Thespesia populnea – Milo

Thespesia populnea - Milo, Portia Tree, Pacific Rosewood, Seaside Mahoe, Indian Tulip Tree (yellow flower)

Thespesia populnea - Milo, Portia Tree, Pacific Rosewood, Seaside Mahoe, Indian Tulip Tree (yellow flower)

Thespesia populnea - Milo, Portia Tree, Pacific Rosewood, Seaside Mahoe, Indian Tulip Tree (pink flower)

Thespesia populnea - Milo, Portia Tree, Pacific Rosewood, Seaside Mahoe, Indian Tulip Tree (pink flower)

Thespesia populnea - Milo, Portia Tree, Pacific Rosewood, Seaside Mahoe, Indian Tulip Tree (fruit)

Plant Name

Scientific Name: Thespesia populnea

Synonyms: Hibiscus populneoides, H. populneus, Thespesia macrophylla, T. populneoides

Common Names: Milo, Portia Tree, Pacific Rosewood, Seaside Mahoe, Indian Tulip Tree

Plant Characteristics

Duration: Perennial, Evergreen

Growth Habit: Tree, Shrub

Hawaii Native Status: Native (indigenous). This plant is most likely native to Hawaii, but it was also introduced here by the ancient Polynesians.

Flower Color: Pale yellow, Pink (old)

Height: Up to 40 feet (12 m) tall, but usually less

Description: The flowers are tulip-shaped, only partly opened, up to 3 inches (7.6 cm) long, and have a cup-shaped calyx, a yellow staminal column, and 5 heavily crinkled, overlapping, yellow aging to pink petals with red at the base. The flowers are followed by rounded, somewhat flattened, 5-angled, 1 to 2 inch (2.5 to 5 cm) in diameter, leathery, green drying to brown seed capsules. The leaves are shiny, yellow-green to dark green, somewhat fleshy, alternate, and heart-shaped. The bark is gray and lightly fissured.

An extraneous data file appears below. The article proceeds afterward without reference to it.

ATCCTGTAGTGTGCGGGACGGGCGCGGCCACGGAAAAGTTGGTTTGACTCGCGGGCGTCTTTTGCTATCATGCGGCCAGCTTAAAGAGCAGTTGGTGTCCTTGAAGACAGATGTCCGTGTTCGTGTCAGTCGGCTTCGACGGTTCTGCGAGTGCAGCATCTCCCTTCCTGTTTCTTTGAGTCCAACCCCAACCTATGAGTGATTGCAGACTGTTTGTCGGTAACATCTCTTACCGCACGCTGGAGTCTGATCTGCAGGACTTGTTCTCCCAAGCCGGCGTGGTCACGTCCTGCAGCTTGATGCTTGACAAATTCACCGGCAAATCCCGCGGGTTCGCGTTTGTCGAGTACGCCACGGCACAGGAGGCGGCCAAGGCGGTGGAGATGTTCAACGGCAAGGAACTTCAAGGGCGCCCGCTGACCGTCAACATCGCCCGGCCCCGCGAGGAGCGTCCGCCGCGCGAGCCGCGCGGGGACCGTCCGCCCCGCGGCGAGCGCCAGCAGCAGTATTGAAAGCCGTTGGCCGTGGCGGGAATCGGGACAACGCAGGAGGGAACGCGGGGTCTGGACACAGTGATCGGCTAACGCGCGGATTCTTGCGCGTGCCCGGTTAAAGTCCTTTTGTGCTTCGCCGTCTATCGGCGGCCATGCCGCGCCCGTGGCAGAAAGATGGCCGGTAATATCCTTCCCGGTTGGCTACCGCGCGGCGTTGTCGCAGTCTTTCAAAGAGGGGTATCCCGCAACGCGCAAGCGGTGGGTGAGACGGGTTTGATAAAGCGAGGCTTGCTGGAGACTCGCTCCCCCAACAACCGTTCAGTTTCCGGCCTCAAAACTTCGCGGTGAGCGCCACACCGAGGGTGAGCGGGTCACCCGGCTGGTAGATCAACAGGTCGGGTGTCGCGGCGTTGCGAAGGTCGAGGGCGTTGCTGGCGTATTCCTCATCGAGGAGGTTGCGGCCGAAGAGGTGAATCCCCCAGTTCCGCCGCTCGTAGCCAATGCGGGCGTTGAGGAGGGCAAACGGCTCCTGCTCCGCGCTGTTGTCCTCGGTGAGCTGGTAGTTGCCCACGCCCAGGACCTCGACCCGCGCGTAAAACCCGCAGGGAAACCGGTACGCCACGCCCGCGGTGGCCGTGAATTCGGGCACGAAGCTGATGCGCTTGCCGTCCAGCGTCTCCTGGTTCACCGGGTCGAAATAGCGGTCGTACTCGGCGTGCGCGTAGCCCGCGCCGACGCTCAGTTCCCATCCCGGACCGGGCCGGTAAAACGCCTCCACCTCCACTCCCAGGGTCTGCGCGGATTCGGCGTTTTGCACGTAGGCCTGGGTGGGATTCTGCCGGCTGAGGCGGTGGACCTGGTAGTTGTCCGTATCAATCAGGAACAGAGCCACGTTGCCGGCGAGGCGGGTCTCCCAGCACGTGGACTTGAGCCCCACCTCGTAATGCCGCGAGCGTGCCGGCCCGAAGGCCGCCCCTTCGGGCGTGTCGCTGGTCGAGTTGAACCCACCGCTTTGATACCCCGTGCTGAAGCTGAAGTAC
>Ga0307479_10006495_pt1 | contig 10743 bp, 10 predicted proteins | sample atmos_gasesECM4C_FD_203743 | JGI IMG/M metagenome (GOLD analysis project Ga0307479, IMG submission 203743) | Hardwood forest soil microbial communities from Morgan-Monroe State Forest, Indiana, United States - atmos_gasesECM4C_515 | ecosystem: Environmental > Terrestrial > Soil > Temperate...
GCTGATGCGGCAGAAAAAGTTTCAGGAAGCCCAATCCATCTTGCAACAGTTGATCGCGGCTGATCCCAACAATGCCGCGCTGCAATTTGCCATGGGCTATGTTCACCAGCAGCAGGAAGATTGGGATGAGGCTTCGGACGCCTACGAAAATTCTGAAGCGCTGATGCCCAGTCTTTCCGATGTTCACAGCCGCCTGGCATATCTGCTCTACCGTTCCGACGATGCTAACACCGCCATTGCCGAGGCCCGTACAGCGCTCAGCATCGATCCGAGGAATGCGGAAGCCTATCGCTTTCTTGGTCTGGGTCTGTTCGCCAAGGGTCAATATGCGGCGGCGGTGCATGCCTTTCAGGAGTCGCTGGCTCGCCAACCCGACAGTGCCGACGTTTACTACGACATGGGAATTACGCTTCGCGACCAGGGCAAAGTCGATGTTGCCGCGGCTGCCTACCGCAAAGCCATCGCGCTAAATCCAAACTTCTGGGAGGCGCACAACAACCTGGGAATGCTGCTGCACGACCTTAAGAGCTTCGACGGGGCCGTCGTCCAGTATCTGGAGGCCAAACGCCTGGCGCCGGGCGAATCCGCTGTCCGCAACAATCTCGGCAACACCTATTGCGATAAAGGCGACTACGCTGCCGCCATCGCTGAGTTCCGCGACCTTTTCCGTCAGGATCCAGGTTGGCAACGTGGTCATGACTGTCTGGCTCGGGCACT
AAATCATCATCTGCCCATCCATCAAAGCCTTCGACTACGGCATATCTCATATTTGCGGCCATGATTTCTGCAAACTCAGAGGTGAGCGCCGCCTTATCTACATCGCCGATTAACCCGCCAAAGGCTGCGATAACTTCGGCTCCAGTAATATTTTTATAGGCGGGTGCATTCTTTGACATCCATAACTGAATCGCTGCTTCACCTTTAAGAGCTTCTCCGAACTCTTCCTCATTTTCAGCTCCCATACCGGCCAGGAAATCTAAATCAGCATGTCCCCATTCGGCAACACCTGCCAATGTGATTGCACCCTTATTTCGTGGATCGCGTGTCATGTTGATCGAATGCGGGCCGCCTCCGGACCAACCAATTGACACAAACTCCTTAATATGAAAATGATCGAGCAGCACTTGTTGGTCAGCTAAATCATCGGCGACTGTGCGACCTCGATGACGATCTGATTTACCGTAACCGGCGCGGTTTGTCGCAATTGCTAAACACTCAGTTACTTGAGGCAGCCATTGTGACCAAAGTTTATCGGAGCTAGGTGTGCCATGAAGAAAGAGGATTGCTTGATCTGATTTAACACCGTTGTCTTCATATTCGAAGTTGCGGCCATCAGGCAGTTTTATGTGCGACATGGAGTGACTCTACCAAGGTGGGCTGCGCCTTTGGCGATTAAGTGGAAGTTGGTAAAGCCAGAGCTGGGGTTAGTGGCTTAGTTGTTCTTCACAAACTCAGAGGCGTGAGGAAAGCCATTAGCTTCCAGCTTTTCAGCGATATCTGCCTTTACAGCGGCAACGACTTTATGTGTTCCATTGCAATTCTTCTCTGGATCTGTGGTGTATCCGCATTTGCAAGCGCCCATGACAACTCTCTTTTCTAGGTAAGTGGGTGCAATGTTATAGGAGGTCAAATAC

Here in Hawaii, Milo grows along the coast and can tolerate brackish water.

The similar Hau (Hibiscus tiliaceus) also grows along the coast and has color-changing flowers and heart-shaped leaves, but it has more widely opened flowers with conspicuous lanceolate sepals.

Special Characteristics

Canoe Plant – Although it likely already existed here, Milo was also brought to Hawaii by the ancient Polynesians in their canoes. The attractively grained wood takes a high polish and was used to make food bowls and plates because it would not flavor the food like some other types of wood. The bark was used for fiber to make cordage. The young leaves were eaten. The fruits were used to make a yellowish green dye.

Edible – The young leaves are edible.

Classification

Kingdom: Plantae – Plants
Subkingdom: Tracheobionta – Vascular plants
Superdivision: Spermatophyta – Seed plants
Division: Magnoliophyta – Flowering plants
Class: Magnoliopsida – Dicotyledons
Subclass: Dilleniidae
Order: Malvales
Family: Malvaceae – Mallow family
Genus: Thespesia Sol. ex CorrĂȘa – thespesia
Species: Thespesia populnea (L.) Sol. ex CorrĂȘa – Portia tree

More About This Plant

Hawaii County Distribution Map